The paraphyly of annelids with respect to sipunculans is also problematic when the fossil record is taken into account because sipunculans first appear in the Early Cambrian Chengjiang fauna of China (Huang et al. 2004) (figure 1d). If sipunculans were crown-group annelids (figure 1b,c), this would indicate diversification of the annelid crown group before the Early Cambrian (approx. 520 Ma), even though it is not represented in the fossil record until the latest Cambrian (approx. 490 Ma) (figure 1d). This striking discordance suggests that either the fossil record of annelids or that most of the molecular hypotheses of their relationships are unreliable.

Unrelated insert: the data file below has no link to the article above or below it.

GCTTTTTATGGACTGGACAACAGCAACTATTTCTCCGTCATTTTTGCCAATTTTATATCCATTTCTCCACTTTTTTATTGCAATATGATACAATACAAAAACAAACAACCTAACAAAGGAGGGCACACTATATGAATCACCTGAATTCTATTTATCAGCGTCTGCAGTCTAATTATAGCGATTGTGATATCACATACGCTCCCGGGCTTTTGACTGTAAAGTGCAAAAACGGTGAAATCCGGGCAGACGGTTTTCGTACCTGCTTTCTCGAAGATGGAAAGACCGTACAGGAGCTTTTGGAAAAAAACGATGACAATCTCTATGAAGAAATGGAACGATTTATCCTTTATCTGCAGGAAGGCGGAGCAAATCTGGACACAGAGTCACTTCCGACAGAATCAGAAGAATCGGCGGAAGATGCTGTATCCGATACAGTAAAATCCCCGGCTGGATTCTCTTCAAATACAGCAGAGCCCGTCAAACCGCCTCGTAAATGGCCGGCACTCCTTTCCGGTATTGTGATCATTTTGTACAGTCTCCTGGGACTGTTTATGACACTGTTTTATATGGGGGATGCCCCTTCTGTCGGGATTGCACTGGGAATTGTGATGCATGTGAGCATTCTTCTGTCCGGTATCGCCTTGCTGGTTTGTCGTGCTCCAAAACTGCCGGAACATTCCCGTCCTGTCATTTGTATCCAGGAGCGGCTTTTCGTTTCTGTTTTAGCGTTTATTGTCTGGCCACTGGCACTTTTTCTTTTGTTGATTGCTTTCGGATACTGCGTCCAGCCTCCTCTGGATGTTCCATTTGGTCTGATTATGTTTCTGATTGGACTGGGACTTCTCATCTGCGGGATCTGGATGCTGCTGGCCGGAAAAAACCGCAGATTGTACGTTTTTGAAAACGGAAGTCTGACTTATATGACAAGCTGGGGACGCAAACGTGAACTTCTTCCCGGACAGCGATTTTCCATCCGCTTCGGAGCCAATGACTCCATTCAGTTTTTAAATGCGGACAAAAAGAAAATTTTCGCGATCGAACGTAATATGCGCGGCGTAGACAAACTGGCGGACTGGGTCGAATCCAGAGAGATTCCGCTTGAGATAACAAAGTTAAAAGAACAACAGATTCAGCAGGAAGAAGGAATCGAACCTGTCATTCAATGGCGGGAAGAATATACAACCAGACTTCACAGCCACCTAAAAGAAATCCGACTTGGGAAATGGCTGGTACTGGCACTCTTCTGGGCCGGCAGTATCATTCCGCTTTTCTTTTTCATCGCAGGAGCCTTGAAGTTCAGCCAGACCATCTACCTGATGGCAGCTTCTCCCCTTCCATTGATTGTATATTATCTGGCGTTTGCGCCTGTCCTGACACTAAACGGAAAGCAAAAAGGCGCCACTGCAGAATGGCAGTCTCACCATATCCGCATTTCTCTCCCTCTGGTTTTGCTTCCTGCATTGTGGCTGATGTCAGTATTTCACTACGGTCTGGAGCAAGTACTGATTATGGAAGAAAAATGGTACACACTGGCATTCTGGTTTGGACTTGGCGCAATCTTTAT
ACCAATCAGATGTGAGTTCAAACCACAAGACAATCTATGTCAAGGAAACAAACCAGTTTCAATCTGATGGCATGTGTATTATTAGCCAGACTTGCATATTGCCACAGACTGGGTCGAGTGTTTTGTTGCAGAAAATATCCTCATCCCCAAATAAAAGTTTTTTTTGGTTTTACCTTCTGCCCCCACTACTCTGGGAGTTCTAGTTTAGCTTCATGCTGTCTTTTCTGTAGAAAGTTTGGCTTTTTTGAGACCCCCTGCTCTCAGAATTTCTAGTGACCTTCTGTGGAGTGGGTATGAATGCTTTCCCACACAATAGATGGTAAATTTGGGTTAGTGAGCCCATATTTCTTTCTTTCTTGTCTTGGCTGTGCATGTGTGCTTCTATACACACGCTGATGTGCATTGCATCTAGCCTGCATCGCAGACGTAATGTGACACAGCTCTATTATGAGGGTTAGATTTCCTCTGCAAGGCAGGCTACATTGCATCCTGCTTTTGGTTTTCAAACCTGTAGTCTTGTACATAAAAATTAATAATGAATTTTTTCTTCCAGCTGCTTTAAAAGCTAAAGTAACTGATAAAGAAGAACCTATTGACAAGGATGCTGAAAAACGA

In view of this conflict, and the fact that adding more taxa and more sequences to molecular phylogenetic analyses has not resolved these problems, we approached the problem of deep annelid systematics by using an independent molecular dataset, the presence or absence of specific microRNAs (miRNAs). miRNAs, which are an emerging new dataset for metazoan phylogenetics (Sperling & Peterson 2009), show four properties that make them excellent phylogenetic markers: (i) miRNAs experience very few substitutions to the mature sequence over time, (ii) new miRNA families are continually incorporated into metazoan genomes through time; (iii) miRNAs are almost impossible to evolve convergently, and (iv) miRNAs show only rare instances of secondary loss (Sempere et al. 2006; Wheeler et al. 2009). Because of these four properties, miRNAs can be applied to virtually any area of the metazoan tree, from the inter-relationships of Drosophila species to metazoan superphyla (Sperling & Peterson 2009). Here we demonstrate that the presence/absence pattern of miRNAs strongly supports the monophyly of annelids with respect to the sipunculans, at least for the taxa tested, and the paraphyly of the polychaetes with respect to clitellates, results that are consistent with the known fossil record.